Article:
Bedding Cover - Possible to be too thick?

Discussion in 'Native Habitat Management' started by HB_Hunter, Dec 3, 2018.

  1. HB_Hunter

    HB_Hunter Active Member

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    Location:
    Eastern Kentucky
    Hardiness Zone:
    6b
    I am going to be spending the majority of my habitat management time this winter in an area that was logged about four years ago. It is very thick with 5 - 10 foot poplar, briers, locusts, etc. There are some nice points that offer good bedding opportunities as well as many benches (old logging roads) that offer bedding opportunities. Many of these spots are so thick that I can barely crawl through them.

    Should I try to create narrow openings or just let them go?

    Is it possible for them to be too thick?

    I ask mainly because I watched one of Jeff's videos and he talks about dead ends/need for easy escape. I feel like these areas are so thick that deer won't feel like they have an easy way out if needed. However, they seem perfect from a hiding perspective.

    My plan is to open up the main logging roads to create more predictable movement. Just trying to determine the best plan for the bedding areas.

    Thanks for any input.
     
    tlh2865 likes this.
  2. j-bird

    j-bird Well-Known Member

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    Location:
    Decatur county, IN Zone 6a
    if it's super thick I think your paths will facilitate movement, but my limited experience with hardwood bedding areas is one where the deer like thick cover to hide themselves and to help predators make noise, but they also want a view and a means for easy escape. In my area deer like a slope, a hill side, a point, some sort of elevation advantage if they can get one. They will bed up against the cover with the wind normally to their back. This hides the deer from sight, allows the deer to smell and hear danger from behind as it tries to contend with the thick cover and then in front of them is a more open habitat where they can see danger at a distance and the slope helps with that as well as often offers a means of easy escape. I very seldom find a deer bed that is nearly surrounded by a thick wall of cover. The deer are not going to want to give up one of their primary defense tools (sight) willingly. We often do the same thing when we hunt. We want to see as much area as possible to detect movement, yet we want something behind us to help us hide as well. We just use the wind differently because we typically don't use the wind to smell deer coming our way. My 2 cents worth...
     
  3. HB_Hunter

    HB_Hunter Active Member

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    Location:
    Eastern Kentucky
    Hardiness Zone:
    6b
    Thanks for the reply jbird. That makes sense. I’ll get in there and look around after the season is over to confirm how they’ve been using it.
     
  4. Chainsaw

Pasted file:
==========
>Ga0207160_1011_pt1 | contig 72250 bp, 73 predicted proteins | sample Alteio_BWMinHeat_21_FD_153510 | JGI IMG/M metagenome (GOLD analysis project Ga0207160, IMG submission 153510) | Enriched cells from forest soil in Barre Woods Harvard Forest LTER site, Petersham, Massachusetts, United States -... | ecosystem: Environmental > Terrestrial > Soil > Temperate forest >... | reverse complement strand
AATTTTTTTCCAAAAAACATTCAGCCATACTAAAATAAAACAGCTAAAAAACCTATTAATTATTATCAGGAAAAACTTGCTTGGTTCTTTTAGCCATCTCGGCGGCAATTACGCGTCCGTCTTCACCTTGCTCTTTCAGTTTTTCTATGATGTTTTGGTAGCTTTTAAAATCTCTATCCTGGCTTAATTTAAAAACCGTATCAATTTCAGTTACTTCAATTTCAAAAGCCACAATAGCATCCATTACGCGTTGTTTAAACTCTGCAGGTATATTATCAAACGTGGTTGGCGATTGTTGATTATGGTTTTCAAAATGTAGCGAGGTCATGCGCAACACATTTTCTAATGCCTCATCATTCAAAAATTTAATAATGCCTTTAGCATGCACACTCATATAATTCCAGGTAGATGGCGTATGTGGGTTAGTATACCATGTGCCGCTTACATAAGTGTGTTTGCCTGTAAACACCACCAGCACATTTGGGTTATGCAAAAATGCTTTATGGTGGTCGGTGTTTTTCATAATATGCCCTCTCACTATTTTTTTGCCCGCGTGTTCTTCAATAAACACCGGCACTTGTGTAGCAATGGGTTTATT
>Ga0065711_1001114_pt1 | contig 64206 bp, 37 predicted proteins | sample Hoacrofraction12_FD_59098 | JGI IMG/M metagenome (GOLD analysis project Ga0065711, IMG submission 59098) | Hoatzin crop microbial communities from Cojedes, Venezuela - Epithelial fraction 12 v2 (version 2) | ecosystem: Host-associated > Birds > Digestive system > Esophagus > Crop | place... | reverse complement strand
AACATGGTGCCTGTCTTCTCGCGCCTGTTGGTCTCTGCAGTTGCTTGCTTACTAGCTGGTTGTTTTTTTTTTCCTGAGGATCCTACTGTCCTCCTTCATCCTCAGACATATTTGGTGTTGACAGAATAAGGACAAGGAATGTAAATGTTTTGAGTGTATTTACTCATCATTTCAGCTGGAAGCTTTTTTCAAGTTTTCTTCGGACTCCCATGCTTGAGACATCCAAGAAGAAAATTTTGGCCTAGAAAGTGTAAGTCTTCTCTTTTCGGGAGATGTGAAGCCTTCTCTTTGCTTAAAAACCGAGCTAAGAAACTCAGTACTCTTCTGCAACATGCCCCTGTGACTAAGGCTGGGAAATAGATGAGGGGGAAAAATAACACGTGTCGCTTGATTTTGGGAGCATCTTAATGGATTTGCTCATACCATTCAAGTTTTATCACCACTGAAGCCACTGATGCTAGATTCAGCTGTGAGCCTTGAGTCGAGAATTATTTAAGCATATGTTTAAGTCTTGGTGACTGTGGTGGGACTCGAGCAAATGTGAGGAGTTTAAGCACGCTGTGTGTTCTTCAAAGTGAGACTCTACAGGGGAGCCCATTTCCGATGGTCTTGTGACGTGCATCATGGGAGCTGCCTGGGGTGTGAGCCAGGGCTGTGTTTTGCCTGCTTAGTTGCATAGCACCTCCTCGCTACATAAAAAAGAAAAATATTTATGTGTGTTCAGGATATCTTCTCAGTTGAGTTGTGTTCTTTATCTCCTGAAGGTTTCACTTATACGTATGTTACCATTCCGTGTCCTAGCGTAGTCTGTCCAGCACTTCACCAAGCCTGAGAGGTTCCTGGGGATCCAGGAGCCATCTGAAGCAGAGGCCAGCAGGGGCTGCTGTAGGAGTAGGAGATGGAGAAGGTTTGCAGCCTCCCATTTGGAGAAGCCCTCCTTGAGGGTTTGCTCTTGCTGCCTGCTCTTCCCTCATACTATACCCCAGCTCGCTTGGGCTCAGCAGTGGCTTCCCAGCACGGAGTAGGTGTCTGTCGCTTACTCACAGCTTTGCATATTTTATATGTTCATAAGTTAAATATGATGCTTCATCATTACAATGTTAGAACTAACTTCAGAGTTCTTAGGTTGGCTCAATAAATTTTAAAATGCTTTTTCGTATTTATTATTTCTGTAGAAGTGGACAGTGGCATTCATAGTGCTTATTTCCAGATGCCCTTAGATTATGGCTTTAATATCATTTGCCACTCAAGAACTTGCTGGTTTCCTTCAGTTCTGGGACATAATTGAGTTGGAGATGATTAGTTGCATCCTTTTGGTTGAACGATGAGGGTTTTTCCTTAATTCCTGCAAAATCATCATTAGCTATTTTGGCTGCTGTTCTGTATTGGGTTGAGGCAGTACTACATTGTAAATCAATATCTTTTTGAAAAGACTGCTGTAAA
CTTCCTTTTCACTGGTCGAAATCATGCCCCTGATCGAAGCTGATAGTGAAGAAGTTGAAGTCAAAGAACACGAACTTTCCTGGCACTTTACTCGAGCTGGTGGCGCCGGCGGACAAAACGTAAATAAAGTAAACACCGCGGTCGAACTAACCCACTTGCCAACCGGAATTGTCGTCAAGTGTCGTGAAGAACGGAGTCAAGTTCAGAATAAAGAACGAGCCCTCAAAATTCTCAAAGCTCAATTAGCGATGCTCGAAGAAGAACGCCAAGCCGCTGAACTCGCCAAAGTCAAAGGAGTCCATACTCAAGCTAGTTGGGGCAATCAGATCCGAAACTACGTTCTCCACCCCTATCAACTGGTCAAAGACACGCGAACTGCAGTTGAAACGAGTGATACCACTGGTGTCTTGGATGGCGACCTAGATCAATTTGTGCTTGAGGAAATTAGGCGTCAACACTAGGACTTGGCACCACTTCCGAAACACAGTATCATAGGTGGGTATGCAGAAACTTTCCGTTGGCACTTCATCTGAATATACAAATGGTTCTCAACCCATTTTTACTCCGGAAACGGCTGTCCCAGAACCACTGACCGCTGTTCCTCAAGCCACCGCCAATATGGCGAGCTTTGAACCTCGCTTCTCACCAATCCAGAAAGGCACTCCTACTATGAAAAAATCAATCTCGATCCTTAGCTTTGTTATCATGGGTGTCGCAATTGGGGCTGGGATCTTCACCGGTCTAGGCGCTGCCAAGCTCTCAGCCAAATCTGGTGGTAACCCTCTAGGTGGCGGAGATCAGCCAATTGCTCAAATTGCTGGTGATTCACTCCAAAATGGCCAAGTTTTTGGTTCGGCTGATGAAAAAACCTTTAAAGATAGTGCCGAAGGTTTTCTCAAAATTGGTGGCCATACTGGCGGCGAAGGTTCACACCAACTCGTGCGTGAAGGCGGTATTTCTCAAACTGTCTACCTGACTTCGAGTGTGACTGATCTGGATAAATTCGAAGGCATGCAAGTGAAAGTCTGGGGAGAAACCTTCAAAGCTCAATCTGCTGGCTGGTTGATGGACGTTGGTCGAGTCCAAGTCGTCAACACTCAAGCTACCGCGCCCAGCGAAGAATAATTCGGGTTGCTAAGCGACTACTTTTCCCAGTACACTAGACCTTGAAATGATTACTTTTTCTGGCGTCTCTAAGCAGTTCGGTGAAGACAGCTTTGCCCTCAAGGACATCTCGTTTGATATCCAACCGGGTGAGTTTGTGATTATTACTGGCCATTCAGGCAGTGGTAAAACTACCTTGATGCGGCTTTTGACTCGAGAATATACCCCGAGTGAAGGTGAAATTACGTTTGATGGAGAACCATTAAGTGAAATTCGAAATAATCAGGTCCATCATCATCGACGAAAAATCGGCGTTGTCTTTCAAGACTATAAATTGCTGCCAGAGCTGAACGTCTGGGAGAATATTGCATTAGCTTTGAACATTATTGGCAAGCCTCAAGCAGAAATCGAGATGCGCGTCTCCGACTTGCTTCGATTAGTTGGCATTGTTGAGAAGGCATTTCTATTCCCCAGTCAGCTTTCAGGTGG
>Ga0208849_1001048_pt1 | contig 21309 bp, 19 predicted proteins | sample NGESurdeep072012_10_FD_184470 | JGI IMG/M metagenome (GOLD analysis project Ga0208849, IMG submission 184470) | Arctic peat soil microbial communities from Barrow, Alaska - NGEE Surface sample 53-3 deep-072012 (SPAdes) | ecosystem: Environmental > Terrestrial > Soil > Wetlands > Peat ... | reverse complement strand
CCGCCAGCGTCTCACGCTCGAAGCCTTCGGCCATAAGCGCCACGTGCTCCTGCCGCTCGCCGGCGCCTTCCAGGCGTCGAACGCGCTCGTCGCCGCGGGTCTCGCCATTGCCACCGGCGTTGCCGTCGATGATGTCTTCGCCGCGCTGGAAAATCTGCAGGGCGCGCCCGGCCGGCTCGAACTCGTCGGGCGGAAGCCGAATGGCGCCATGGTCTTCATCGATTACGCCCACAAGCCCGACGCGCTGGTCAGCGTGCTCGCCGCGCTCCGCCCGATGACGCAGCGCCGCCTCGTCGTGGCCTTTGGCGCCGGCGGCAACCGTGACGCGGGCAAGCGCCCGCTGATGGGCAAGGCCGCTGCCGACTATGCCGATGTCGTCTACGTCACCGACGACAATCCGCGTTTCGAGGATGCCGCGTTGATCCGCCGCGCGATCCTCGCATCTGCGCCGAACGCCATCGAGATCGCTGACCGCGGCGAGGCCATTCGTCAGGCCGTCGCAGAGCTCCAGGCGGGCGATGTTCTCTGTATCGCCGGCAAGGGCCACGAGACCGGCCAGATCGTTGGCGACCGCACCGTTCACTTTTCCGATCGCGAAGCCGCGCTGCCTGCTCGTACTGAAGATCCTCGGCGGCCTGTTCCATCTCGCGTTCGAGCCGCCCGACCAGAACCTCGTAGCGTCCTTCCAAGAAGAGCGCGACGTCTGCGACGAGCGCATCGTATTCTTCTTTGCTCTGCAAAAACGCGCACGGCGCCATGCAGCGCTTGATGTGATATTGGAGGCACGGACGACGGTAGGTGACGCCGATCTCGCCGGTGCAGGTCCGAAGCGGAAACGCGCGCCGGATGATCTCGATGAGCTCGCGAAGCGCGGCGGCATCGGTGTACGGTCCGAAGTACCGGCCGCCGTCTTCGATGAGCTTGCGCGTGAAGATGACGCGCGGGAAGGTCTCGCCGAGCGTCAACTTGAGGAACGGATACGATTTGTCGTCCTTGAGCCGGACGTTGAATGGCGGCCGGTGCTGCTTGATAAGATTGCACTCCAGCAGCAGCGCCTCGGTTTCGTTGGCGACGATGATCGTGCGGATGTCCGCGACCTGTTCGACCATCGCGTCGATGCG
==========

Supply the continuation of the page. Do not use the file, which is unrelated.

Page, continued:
Chainsaw Well-Known Member

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    Location:
    northern New York
    Hardiness Zone:
    literally on the line of 4b/5a
    This is great question you brought up HB_Hunter. In studying the deer beds here it has become apparent that deer are as unique in their bedding preferences as people are in their bar preferences. Some deer will bed in areas so thick that they can't see out and others will bed in the open with grand views of the their surroundings. And people well you know how they are in their bar preferences;everyone is different.

    The important thing here I think is how do we capitalize on discovered bedding areas. Creating paths two feet wide thru herbicide spraying and chainsawing, connecting up discovered bedding spots with other "control points" gives us the opportunity to intercept bucks in their travels. I used italics in control points as in making trails for people control points are points of interest that people might want to see like a waterfall or gorge or a special tree or even a giant boulder.. Translating that to buck control points could be water holes, down wind side of food plots,stands of briers, cut over maple areas sprouting new growth, hot doe beds, old Oak trees, hickory trees, apple trees or pear trees, drainage's, saddles or a funnel from A to B or any number of things that might draw does and thus interest a buck and be considered a trail "control point".
     
    HB_Hunter likes this.
  5. HB_Hunter

    HB_Hunter Active Member

    Messages:
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    Location:
    Eastern Kentucky
    Hardiness Zone:
    6b
    Thanks for the feedback Chainsaw. I guess I just want an exact answer so I can go do exactly what needs to be done :).

    I think you are right. Especially based on what I’ve seen on other parts of the farm. Honestly, I’ve only hunted this area a couple times late season. I just need to get in there and see how they are using it and make the improvements based on that.
     
  6. Chainsaw

    Chainsaw Well-Known Member

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    Location:
    northern New York
    Hardiness Zone:
    literally on the line of 4b/5a
    Once you find their bedding spots you can change how they travel about the property with paths you make so that you can intercept them in a low impact fashion.
     

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